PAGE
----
Skip to main content

A Dream, a Cat, a Baseball Bat

Dean Traylor is a freelance writer and teacher who writes about various subjects, including education and creative writing.

Originally posted on

Originally posted on

Part One

“You’re dreams and goals are never out of reach," Mr. Hardy bellowed to his impressionable, wide-eyed fourth-graders. “You can do anything and become whoever you want.”

It was near the end of the school year and Mr. Hardy, the most professional and longest tenured teacher at Wayne Elementary School, had reached his favorite time of the year when he could distill his final educational philosophy on his out-going group of 10-year-olds. He hoped that someone, anyone, he had for nearly 10 months would walk away from his classroom dreaming big and striving to reach the stars after his inspirational speech.

He craned his head to and fro, scanning the faces of his students, and sensing he had another class ready to catch the inspiration bursting from his lips. “When you go out there, you’ll be told your dream is impossible. They’ll say it can’t be, or shouldn’t be, done. But, you know what?”

“What?” one small, excited voice squeaked. There was a moment of light snickers and chuckles before the class fell silent and waited for Mr. Hardy to reveal the answer to his own question.

“They can’t tear you away from your dreams if you truly want it and are willing to pursue it. And you know what else?”

Again, the students held on to hear more revelations from Mr. Hardy.

“It doesn’t matter what it is,” he said. “It shouldn’t matter what your dream is just as long as you set out and fulfill your destiny to obtain it.”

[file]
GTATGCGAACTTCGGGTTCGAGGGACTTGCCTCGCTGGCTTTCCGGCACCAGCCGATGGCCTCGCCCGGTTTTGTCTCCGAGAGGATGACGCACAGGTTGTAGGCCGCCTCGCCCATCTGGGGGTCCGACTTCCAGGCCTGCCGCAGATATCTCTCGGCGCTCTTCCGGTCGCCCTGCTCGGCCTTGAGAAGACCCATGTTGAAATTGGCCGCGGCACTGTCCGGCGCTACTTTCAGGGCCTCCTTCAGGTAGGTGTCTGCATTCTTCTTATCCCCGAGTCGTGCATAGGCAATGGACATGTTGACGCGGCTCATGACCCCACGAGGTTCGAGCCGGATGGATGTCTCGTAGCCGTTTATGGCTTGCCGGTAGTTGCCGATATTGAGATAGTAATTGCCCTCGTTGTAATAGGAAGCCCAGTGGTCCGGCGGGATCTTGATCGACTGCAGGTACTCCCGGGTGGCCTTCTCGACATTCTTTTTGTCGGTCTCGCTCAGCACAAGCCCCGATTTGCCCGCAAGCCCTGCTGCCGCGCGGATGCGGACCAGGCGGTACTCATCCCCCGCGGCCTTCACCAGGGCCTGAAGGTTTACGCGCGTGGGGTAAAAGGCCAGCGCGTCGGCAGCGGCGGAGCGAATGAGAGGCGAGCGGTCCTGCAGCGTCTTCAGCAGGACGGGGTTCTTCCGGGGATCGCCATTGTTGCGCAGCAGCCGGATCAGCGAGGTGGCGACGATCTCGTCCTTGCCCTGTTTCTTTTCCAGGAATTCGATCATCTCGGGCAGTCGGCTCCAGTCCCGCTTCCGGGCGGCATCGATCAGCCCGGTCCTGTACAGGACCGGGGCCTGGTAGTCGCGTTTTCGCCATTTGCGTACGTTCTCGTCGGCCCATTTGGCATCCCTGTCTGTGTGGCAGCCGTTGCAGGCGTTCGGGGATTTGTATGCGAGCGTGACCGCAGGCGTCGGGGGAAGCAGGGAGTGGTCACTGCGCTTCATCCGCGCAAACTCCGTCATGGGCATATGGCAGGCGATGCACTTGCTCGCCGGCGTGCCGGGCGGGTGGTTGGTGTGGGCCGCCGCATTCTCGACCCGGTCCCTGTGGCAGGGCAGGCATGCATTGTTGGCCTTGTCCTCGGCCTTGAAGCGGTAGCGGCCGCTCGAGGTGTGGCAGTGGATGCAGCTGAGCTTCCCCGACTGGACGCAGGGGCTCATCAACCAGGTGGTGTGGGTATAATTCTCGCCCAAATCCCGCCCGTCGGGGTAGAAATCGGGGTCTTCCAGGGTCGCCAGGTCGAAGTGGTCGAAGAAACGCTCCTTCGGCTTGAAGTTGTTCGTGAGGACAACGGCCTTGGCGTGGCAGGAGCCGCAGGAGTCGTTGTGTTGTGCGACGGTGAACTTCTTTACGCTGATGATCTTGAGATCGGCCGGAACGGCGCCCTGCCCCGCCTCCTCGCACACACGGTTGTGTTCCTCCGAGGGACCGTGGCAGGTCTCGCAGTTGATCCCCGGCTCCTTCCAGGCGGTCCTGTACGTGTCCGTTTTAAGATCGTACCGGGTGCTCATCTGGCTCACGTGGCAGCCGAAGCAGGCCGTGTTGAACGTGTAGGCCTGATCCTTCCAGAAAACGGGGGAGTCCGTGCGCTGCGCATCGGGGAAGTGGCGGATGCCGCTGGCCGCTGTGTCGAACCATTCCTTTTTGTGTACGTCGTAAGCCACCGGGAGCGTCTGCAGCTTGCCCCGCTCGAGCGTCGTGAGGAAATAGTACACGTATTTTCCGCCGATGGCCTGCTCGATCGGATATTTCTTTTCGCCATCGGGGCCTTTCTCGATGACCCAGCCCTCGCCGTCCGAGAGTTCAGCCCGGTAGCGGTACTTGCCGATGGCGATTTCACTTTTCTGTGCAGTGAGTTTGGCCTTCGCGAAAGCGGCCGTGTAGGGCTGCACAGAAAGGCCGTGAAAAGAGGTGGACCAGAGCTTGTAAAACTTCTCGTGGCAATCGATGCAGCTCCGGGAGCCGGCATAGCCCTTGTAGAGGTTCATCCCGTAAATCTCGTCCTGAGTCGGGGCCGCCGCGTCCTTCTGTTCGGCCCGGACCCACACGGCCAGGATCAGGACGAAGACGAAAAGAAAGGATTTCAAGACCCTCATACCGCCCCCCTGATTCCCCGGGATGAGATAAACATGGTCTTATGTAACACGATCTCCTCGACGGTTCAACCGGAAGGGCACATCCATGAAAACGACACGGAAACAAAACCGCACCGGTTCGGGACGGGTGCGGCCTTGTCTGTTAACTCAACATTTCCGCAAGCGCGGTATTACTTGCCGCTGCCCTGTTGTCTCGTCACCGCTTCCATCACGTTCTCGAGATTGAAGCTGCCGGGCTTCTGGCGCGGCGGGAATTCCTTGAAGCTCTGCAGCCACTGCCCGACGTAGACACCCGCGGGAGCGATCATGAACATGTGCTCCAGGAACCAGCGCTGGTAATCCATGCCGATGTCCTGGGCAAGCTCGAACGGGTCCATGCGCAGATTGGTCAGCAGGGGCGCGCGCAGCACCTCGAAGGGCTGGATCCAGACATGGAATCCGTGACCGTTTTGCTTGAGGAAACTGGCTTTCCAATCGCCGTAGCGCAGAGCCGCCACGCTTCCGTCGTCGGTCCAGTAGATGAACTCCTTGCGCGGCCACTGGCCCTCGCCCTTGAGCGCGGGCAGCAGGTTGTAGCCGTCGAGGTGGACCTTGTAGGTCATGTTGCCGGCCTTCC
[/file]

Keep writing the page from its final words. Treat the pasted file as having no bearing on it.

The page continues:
The speech was over as the chorus of whoops, gleeful hollers, and the beat of clapping hands brought a cheerful song to the room. Many of the students were in awe. Many were lost in thought. And some knew what they wanted to do immediately after that speech.

Billy was deeply affected by that speech in more ways than one. An epiphany was swimming in his psyche. He sat there, at his table staring at it as if that glare was going to bore a hole through it.

Just then, the bell rang; recess time was now at hand. The students filed out, grabbing their rubber balls, jump-rope and other necessities for recess as they headed for the door.

One student, Billy Revel, the pint-sized phenomenon of the local little league, remained seated, ruminating on the words he had just heard.

Billy was built for success; the type of kid who would fulfill Mr. Hardy’s hope. However, Billy was deeply affected by that speech in more ways than one. An epiphany was swimming in his psyche. He sat there, at his table staring at it as if that glare was going to bore a hole through it.

“Billy?”Mr. Hardy said when he saw his favorite student still at his desk.

As if a switch was turned on, Billy broke his stare at the table and shot it up at his teacher.

“I’m alright,” Billy blurted.

“So how is it going for the future short-stop for the Dodgers?”

Billy didn’t really know how to answer that. Although he loved baseball, something didn’t feel right about making it a career.

“Oh,” he said shrugging off the moments of doubts, “I’ll be there before you know it.”


“Just remember what I’ve said, “Mr. Hardy added, “It shouldn’t matter what your dream is. Just as long as you set out and fulfill your destiny to obtain it.”

Another thought passed through Billy’s head. Something about a cat he saw earlier in the day.

He shook his head in agreement: “Yeah,” he said. “You’re right.”

Recess had started and Billy really wanted to get going. He got up, and hurried for the door.

“Oh, one last thing,” Mr. Hardy called.

Billy stopped and turned, almost ready to say: “now what?”

“Your bat?”Mr. Hardy said pointing at the bat in his hand.

“Oh yeah,” Billy said, heading back to place it next to his backpack. Kids were not allowed to carry bats onto the field during recess unless supervised by a teacher or as part of a school function -- such as the annual Student verses Teachers softball game. That was scheduled for the following week. After school, he was going to practice for that game.

“Thanks Mr. Hardy. I guess I can’t really depart with it.”

He exited the classroom, avoiding Mr. Hardy’s glance.

Mr. Hardy watched him leave, thinking that there goes a boy with a big dream to fulfill.


Part Two